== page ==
How Much Can I Make as a Franchisee?
Q: I'm trying to determine exactly how much money I can make with a franchise company I'm investigating, but I'm having trouble getting the franchisor to answer this question. Every time I bring it up, they avoid the topic and mention something about the FTC having rules against sharing this information. Can this be right? How am I supposed to get this information? What is a reasonable level of income to expect from a franchise?
A: This is one of the real quandaries of investigating most franchises. You're not about to invest until you know how much you can earn; the franchisor probably has the best data to answer this question accurately, but they usually won't tell you a thing. I agree it doesn't make much sense when you look at it this way.
The early history of franchise sales in the United States contained many instances of abuse when unjustified or misleading earnings claims were used to sell franchises. In 1979, Congress passed legislation authorizing the FTC to regulate the franchise industry to try to stop any such bad practices.
The current FTC rules do not forbid a franchise company from supplying information about the earnings that can be achieved in their business. They do, however, have stringent rules on how this information can be given to a prospective franchisee.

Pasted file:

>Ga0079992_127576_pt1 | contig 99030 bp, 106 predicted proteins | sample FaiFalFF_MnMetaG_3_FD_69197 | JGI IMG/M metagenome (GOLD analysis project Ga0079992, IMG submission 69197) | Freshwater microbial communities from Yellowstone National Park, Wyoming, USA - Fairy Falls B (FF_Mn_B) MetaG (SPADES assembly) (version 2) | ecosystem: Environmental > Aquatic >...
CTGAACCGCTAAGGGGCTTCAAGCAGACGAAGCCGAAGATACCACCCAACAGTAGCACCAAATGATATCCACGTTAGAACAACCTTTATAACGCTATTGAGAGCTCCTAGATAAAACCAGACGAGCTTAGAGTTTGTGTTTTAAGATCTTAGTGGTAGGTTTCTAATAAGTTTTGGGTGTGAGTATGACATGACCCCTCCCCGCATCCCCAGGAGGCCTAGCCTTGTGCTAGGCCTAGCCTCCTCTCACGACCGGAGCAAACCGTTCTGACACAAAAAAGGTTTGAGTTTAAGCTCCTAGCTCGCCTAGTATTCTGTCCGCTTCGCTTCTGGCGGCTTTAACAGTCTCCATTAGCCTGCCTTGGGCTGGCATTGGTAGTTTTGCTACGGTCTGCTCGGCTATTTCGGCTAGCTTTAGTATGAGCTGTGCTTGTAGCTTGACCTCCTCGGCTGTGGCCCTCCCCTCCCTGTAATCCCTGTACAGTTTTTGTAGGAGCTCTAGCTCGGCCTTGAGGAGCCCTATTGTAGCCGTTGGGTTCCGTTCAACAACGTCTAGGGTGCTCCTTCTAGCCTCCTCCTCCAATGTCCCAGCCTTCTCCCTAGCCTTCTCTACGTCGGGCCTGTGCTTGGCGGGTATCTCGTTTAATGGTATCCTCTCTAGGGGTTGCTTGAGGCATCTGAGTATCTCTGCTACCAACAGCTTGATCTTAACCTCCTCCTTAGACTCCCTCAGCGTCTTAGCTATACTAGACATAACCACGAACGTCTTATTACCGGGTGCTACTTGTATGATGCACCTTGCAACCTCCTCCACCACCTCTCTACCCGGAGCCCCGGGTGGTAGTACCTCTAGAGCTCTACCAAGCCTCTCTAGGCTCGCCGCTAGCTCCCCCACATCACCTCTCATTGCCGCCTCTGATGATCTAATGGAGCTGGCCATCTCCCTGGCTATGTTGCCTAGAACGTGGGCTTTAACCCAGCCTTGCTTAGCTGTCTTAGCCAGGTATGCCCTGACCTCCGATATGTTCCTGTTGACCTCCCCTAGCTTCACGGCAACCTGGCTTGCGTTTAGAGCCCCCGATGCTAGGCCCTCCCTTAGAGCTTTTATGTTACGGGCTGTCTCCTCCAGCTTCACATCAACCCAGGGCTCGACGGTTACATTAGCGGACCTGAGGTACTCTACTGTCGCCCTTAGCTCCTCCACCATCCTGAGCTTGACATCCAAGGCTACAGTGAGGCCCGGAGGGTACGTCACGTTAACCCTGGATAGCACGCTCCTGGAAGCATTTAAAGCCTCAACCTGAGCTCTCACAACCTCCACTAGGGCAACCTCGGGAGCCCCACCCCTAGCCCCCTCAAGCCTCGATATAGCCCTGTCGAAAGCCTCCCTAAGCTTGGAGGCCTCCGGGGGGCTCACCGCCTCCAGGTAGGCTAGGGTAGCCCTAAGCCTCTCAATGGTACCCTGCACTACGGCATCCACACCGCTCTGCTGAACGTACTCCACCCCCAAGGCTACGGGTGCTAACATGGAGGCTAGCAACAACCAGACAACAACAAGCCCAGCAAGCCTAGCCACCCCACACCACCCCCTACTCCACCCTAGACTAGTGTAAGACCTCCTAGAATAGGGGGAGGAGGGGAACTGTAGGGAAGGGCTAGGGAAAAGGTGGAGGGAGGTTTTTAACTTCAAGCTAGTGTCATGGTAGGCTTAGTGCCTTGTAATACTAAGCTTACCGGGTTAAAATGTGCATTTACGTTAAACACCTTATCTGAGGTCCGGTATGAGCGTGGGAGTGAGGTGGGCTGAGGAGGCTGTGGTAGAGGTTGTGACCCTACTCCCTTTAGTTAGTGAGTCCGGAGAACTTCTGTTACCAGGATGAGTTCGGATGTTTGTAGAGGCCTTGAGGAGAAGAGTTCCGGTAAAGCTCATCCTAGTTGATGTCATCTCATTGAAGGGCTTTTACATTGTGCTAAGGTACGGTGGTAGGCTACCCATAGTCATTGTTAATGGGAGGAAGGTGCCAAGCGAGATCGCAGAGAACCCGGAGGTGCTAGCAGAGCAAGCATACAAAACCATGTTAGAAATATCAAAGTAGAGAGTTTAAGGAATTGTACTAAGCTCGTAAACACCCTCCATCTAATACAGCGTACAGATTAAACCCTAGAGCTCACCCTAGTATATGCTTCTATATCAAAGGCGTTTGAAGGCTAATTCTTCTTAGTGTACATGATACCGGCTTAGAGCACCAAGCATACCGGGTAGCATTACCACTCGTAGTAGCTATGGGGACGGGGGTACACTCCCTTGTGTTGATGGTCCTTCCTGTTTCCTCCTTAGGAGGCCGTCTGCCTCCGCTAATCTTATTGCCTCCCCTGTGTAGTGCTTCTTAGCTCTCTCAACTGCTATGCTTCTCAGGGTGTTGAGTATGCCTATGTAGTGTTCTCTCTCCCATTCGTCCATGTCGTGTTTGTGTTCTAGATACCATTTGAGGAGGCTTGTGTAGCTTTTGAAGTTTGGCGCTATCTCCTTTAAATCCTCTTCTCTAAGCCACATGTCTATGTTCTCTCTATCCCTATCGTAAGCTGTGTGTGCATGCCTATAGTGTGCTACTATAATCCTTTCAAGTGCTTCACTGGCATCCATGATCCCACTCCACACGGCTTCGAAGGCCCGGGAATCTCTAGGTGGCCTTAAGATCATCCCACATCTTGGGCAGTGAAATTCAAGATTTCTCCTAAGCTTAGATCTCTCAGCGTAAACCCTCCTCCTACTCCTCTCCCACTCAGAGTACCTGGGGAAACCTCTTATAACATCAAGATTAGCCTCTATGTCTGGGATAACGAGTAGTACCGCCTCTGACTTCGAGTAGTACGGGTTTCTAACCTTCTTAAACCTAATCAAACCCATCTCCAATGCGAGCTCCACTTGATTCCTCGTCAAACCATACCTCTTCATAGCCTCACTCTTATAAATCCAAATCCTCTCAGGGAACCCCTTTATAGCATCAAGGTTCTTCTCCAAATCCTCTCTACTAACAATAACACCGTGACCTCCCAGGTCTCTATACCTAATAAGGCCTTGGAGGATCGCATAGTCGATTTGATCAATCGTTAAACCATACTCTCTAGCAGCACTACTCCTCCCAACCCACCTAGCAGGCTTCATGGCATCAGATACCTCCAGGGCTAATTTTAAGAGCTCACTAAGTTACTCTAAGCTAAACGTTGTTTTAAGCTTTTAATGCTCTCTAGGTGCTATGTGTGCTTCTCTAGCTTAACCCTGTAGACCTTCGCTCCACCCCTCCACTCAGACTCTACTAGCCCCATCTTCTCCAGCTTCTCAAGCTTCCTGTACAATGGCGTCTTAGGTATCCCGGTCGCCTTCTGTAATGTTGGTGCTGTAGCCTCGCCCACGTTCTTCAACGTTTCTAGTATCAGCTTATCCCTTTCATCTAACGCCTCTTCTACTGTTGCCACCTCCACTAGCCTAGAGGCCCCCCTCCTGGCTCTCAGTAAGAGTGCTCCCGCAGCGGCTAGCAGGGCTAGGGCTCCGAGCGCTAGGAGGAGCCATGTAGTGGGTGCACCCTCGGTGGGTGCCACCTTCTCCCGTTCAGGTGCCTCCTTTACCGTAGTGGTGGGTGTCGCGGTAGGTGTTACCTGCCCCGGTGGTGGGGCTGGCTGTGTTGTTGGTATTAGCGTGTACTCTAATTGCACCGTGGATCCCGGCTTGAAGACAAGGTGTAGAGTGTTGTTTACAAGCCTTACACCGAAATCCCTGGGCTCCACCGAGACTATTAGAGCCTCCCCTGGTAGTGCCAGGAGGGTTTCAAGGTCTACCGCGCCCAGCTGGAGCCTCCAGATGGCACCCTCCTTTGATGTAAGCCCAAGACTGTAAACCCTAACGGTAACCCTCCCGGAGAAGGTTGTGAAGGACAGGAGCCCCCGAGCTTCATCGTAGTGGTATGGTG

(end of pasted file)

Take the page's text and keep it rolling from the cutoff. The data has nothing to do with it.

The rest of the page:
Basically, any franchise that wants to provide this information must put it in writing in their UFOC disclosure document, in Item 19. It is essential for the franchisor to make sure that the data provided is as accurate and representative as possible, and they need to clearly label any assumptions or qualifications on the data provided.
Assuming they meet these two requirements, they are free to provide whatever earnings information they want to a prospective franchisee in terms of sales, expenses, cash flow and income. Since it's this easy, it begs the question of why more franchisors don't do it.
The answer is twofold. First, producing an earnings claim does involve effort and expense for the franchisor. Second, the results (given that they have to be accurate and not misleading) may not be attractive enough to assist in the recruiting of new franchisees. If that's the case, having the FTC to hide behind gives franchisors a ready excuse to keep this accurate data from prospective franchisees.
Whether a franchise provides earnings information or not, you'll want to confirm this data in conversations with existing franchisees of the system. Call them and ask. Make sure you select enough franchisees at random to get a clear idea of the averages and ranges for earnings in the system. In next month's article, I'll discuss tried and true techniques you can use to get this information from existing franchisees during these calls.
You also ask about a reasonable level of earnings for a franchise business. I think most experts would answer this question relative to the amount of the total investment required by the franchise. You would probably expect the income to increase as the investment required by the franchise increases, though this is often not the case in franchising.
A good rule of thumb is that you can earn 10 to 15 percent on your money over time in a totally passive investment. Since most franchises require you invest your time as well as your money, you should expect a return significantly higher than this level in order to justify the investment. This higher return will also offset the higher risk involved in this type of investment. You can consider earnings of at least 30 percent of your total investment on an annual basis as a reasonable return, and expect to reach this level, at the latest, by the third year of operation of the business.
NEXT MONTH: The best way to get earnings information.